What do pantry moths eat?

Pantry moths will consume just about any dried food storage product, such as flour, beans, nuts, cereal, dried fruit, birdseed, oatmeal, chocolate, candy, pet food, spices, and many other types of stored goods.

What does a pantry moth egg look like? 

Pantry moth eggs are tiny, round, and a grayish-white color. Pantry moth eggs can hatch within seven days, and larvae will emerge. The larvae spin webbing within stored food. Clumps of webbing and small, white “worms” will appear. Though they start small, they can grow up to 2/3” long with black or brown heads. The larvae also cast off their skins as they develop and move away.

What should I do if I cannot find where pantry moths are coming from?

Pantry moth larvae are crafty at hiding in very tiny spaces. We recommend thoroughly inspecting the infested storage area with a flashlight and magnifying glass. Inspect food items and packaging (look for small holes), and corners, cracks, underneath shelves in corners, etc.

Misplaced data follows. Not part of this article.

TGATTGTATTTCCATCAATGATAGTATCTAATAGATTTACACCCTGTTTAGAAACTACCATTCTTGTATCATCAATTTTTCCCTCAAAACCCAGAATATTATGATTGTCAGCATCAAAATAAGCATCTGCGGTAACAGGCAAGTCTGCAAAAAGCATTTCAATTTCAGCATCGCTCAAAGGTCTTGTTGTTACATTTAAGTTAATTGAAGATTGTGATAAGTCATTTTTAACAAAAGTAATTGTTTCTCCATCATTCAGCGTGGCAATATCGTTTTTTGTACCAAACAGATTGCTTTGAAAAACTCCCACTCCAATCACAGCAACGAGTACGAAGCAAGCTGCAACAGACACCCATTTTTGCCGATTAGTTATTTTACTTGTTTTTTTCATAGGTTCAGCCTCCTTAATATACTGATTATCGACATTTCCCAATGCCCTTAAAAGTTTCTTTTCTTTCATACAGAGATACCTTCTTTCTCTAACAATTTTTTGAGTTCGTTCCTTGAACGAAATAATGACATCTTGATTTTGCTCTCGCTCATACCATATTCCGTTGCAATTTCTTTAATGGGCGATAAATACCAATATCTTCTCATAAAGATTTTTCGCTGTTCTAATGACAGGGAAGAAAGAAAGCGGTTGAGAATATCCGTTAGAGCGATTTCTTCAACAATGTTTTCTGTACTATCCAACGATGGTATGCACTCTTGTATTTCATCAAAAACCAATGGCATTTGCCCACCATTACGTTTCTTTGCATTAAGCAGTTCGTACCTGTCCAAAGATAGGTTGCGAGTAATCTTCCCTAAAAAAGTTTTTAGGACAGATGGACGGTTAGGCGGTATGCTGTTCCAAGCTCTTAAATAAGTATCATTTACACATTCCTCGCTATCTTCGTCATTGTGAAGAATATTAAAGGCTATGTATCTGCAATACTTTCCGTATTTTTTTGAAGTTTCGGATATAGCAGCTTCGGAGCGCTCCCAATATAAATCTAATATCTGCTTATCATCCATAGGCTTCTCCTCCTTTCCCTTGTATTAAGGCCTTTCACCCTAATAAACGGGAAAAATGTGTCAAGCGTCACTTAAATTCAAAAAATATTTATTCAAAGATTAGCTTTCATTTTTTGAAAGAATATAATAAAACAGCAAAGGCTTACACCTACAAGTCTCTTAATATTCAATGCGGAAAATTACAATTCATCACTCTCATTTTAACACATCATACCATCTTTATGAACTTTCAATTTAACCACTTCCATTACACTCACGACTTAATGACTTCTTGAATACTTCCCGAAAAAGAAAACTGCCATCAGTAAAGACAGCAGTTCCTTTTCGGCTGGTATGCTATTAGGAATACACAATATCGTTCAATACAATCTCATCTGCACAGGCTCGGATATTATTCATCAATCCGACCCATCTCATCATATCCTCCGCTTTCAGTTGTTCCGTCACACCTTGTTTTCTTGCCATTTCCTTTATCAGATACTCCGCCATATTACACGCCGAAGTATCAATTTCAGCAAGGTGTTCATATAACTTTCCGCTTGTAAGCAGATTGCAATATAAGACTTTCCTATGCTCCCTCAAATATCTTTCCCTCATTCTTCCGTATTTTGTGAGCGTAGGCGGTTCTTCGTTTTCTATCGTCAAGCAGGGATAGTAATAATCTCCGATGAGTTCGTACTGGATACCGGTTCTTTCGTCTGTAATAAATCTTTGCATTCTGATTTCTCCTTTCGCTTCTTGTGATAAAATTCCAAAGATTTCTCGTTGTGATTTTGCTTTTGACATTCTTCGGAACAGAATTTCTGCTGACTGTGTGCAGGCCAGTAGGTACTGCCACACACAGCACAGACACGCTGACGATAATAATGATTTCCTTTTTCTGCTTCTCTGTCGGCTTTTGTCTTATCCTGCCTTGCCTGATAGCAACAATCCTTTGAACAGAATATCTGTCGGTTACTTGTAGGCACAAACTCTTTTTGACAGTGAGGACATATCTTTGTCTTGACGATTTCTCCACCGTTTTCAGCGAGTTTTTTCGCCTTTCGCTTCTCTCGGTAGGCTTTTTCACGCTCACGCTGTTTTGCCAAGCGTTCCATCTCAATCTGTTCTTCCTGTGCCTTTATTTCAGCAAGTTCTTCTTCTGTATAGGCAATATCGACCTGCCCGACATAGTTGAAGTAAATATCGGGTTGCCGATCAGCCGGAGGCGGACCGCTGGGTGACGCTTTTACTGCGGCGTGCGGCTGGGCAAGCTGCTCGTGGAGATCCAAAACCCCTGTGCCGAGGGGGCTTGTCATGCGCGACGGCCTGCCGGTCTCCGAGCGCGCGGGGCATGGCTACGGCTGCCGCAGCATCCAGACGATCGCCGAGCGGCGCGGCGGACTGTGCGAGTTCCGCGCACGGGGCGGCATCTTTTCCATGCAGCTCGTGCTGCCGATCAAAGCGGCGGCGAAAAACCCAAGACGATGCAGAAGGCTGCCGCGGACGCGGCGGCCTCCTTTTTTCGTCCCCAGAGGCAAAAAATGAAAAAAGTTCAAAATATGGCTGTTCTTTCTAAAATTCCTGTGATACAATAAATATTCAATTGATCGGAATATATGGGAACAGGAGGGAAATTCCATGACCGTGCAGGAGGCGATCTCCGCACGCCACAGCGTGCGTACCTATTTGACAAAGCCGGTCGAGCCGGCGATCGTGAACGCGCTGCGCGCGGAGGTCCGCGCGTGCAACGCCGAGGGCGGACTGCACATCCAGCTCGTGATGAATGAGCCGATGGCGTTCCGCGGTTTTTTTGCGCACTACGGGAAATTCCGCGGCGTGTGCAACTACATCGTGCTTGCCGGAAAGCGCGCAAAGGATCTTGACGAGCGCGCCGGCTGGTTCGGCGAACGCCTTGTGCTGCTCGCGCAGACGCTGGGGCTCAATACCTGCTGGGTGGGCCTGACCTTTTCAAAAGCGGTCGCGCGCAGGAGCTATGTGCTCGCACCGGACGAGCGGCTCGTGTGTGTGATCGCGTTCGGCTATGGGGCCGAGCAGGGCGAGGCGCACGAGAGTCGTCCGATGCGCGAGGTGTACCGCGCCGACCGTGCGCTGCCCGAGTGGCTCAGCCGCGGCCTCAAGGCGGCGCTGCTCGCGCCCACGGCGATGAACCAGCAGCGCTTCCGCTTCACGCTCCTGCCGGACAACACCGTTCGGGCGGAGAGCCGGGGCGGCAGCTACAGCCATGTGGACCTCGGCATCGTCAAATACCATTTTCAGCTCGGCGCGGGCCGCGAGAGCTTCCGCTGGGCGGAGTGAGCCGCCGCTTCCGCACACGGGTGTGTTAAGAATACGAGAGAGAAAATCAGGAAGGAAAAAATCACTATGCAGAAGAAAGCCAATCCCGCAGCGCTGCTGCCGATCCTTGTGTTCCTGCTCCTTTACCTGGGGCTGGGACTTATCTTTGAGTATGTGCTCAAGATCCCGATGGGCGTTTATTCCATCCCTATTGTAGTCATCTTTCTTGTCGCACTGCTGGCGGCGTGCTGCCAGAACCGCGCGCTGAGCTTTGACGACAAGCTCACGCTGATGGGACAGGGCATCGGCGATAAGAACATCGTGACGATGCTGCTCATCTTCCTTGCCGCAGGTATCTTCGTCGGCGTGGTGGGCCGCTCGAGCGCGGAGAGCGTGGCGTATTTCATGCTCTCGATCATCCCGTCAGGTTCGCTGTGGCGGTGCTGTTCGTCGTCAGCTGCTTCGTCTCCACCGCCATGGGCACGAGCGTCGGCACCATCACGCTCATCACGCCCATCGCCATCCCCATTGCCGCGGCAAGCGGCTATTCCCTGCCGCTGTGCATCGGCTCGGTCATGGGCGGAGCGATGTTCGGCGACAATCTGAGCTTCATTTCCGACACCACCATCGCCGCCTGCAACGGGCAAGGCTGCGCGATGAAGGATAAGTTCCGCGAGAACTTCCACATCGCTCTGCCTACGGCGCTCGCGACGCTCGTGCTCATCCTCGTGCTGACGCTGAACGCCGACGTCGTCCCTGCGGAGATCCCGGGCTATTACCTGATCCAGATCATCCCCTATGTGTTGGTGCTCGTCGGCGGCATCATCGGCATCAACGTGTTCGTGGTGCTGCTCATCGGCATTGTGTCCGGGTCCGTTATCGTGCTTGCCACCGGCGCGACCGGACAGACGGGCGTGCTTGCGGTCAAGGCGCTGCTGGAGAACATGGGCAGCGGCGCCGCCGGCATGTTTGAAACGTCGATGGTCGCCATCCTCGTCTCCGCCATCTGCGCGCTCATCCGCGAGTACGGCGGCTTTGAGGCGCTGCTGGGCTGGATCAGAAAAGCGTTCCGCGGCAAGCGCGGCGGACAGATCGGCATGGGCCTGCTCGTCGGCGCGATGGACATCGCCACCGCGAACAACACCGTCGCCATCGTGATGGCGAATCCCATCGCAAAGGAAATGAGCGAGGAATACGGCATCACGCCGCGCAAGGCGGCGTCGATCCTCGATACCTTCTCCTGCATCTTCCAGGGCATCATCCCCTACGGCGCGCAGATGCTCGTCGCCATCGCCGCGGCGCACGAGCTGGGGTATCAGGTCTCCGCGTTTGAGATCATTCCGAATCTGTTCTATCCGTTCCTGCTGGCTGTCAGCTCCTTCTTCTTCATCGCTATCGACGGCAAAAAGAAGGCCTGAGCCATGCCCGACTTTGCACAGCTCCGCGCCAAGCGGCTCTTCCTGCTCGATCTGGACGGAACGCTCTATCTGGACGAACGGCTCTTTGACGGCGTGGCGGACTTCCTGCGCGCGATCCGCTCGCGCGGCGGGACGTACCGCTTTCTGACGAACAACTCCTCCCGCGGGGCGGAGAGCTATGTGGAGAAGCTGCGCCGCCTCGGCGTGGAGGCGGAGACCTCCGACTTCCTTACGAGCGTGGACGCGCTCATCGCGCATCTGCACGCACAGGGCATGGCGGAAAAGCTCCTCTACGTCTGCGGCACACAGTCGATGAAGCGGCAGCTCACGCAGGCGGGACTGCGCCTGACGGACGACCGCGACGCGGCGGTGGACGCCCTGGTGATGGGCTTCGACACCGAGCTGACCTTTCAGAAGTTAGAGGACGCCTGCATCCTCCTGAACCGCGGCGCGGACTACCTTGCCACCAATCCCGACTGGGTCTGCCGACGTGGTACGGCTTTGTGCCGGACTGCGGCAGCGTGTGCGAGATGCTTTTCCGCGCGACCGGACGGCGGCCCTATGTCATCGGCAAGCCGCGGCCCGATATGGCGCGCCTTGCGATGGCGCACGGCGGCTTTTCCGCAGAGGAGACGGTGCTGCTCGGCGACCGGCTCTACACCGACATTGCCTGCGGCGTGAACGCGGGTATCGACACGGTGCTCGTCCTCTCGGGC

Pour out stored food and sift through thoroughly. Look for any sign of living moths or larvae (off-white, wormy pests, with a dark head). If you see such signs, it will indicate where to focus your treatment efforts. 

Inspect Pantry

How do you get rid of pantry moths?

Again, if you’ve seen flying adult pantry moths or larvae, you’ve likely got at least a minor infestation. And if left untreated, more and more of them will continue appearing. Start to get rid of them by throwing away any opened dry goods (open boxes of cereal, rice, etc.).